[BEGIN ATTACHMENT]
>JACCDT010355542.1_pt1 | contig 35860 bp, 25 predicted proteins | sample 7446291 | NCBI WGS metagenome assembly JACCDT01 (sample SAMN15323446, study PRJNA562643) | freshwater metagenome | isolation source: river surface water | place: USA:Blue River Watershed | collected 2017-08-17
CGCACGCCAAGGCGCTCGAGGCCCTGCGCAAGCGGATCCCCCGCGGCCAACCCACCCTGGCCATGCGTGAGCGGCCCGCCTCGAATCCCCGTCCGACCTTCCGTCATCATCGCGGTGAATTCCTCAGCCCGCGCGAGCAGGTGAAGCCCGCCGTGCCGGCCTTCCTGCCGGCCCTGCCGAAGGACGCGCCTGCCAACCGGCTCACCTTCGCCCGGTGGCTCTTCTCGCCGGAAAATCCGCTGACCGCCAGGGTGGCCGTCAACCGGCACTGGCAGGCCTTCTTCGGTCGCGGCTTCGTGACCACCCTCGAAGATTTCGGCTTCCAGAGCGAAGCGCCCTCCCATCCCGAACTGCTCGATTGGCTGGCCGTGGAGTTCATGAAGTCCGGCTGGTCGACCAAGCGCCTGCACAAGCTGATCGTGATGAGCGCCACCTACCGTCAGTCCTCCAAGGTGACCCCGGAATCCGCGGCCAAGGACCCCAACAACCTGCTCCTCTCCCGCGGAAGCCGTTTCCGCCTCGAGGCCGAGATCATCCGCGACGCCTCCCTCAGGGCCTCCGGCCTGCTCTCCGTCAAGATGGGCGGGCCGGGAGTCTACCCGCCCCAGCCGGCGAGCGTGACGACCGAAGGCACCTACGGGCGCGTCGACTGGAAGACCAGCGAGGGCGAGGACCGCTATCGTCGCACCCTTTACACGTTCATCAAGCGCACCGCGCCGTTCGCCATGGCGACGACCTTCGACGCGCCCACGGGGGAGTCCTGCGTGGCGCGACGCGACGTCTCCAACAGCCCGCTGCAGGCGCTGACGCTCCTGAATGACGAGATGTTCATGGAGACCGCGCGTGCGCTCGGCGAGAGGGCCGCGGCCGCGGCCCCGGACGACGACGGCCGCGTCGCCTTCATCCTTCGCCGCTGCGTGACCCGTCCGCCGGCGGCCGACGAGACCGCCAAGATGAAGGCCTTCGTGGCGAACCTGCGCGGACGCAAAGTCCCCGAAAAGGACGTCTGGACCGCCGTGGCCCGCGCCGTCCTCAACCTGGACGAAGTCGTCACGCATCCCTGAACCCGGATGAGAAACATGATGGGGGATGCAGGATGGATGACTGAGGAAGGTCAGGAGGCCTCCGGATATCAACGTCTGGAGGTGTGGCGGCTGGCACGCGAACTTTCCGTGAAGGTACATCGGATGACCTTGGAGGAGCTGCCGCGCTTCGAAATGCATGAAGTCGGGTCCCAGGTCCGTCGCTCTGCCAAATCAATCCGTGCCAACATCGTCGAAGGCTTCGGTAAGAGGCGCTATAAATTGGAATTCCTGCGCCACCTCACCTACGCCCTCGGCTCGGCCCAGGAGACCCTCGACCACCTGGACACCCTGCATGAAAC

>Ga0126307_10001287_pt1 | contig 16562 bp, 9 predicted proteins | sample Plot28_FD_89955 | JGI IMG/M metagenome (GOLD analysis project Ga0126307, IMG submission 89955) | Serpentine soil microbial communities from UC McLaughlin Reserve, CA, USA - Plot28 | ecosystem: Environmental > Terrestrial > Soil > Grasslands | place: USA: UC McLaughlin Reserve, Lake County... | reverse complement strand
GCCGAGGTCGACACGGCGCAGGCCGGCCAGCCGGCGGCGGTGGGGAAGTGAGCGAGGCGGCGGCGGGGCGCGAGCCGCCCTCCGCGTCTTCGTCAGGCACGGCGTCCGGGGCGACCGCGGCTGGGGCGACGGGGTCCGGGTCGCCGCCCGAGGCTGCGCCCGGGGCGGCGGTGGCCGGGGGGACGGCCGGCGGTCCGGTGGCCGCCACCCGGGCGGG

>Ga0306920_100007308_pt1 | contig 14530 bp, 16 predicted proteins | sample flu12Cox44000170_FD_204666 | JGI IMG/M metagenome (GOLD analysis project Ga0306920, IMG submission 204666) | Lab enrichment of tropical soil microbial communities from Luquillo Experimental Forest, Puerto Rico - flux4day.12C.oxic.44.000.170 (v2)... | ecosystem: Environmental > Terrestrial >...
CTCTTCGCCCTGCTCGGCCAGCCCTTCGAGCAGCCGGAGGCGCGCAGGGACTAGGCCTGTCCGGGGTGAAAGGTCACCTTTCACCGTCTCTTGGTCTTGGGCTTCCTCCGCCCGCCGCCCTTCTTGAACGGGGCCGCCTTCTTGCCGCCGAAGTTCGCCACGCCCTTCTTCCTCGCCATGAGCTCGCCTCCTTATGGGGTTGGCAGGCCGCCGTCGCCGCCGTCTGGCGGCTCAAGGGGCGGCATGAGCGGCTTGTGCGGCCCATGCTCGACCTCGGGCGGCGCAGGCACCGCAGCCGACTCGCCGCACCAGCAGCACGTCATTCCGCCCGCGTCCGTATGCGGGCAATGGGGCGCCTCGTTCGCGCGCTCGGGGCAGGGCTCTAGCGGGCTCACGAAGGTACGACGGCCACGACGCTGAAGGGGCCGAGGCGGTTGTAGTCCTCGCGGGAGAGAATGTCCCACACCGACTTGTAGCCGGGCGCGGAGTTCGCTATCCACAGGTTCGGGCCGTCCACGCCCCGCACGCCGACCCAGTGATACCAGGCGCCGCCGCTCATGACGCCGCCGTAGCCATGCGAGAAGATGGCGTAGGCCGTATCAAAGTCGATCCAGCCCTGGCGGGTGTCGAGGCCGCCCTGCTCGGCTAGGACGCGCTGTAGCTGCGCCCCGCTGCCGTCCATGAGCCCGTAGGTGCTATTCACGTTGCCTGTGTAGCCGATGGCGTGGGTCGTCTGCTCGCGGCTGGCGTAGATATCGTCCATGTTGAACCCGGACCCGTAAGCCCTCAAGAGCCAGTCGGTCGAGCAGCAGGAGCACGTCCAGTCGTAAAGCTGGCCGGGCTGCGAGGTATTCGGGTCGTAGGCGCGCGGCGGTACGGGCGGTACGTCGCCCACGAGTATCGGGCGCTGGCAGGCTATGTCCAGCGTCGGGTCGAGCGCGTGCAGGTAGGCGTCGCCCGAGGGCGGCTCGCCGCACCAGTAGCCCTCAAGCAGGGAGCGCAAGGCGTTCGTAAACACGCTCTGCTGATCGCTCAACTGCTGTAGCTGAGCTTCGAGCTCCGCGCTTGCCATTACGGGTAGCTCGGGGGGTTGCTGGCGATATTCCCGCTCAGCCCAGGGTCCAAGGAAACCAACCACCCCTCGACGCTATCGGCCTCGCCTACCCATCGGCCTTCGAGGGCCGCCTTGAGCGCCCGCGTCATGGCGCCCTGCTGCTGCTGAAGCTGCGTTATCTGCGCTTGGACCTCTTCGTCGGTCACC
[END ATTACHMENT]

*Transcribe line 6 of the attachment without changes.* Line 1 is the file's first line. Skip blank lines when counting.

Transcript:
CTCTTCGCCCTGCTCGGCCAGCCCTTCGAGCAGCCGGAGGCGCGCAGGGACTAGGCCTGTCCGGGGTGAAAGGTCACCTTTCACCGTCTCTTGGTCTTGGGCTTCCTCCGCCCGCCGCCCTTCTTGAACGGGGCCGCCTTCTTGCCGCCGAAGTTCGCCACGCCCTTCTTCCTCGCCATGAGCTCGCCTCCTTATGGGGTTGGCAGGCCGCCGTCGCCGCCGTCTGGCGGCTCAAGGGGCGGCATGAGCGGCTTGTGCGGCCCATGCTCGACCTCGGGCGGCGCAGGCACCGCAGCCGACTCGCCGCACCAGCAGCACGTCATTCCGCCCGCGTCCGTATGCGGGCAATGGGGCGCCTCGTTCGCGCGCTCGGGGCAGGGCTCTAGCGGGCTCACGAAGGTACGACGGCCACGACGCTGAAGGGGCCGAGGCGGTTGTAGTCCTCGCGGGAGAGAATGTCCCACACCGACTTGTAGCCGGGCGCGGAGTTCGCTATCCACAGGTTCGGGCCGTCCACGCCCCGCACGCCGACCCAGTGATACCAGGCGCCGCCGCTCATGACGCCGCCGTAGCCATGCGAGAAGATGGCGTAGGCCGTATCAAAGTCGATCCAGCCCTGGCGGGTGTCGAGGCCGCCCTGCTCGGCTAGGACGCGCTGTAGCTGCGCCCCGCTGCCGTCCATGAGCCCGTAGGTGCTATTCACGTTGCCTGTGTAGCCGATGGCGTGGGTCGTCTGCTCGCGGCTGGCGTAGATATCGTCCATGTTGAACCCGGACCCGTAAGCCCTCAAGAGCCAGTCGGTCGAGCAGCAGGAGCACGTCCAGTCGTAAAGCTGGCCGGGCTGCGAGGTATTCGGGTCGTAGGCGCGCGGCGGTACGGGCGGTACGTCGCCCACGAGTATCGGGCGCTGGCAGGCTATGTCCAGCGTCGGGTCGAGCGCGTGCAGGTAGGCGTCGCCCGAGGGCGGCTCGCCGCACCAGTAGCCCTCAAGCAGGGAGCGCAAGGCGTTCGTAAACACGCTCTGCTGATCGCTCAACTGCTGTAGCTGAGCTTCGAGCTCCGCGCTTGCCATTACGGGTAGCTCGGGGGGTTGCTGGCGATATTCCCGCTCAGCCCAGGGTCCAAGGAAACCAACCACCCCTCGACGCTATCGGCCTCGCCTACCCATCGGCCTTCGAGGGCCGCCTTGAGCGCCCGCGTCATGGCGCCCTGCTGCTGCTGAAGCTGCGTTATCTGCGCTTGGACCTCTTCGTCGGTCACC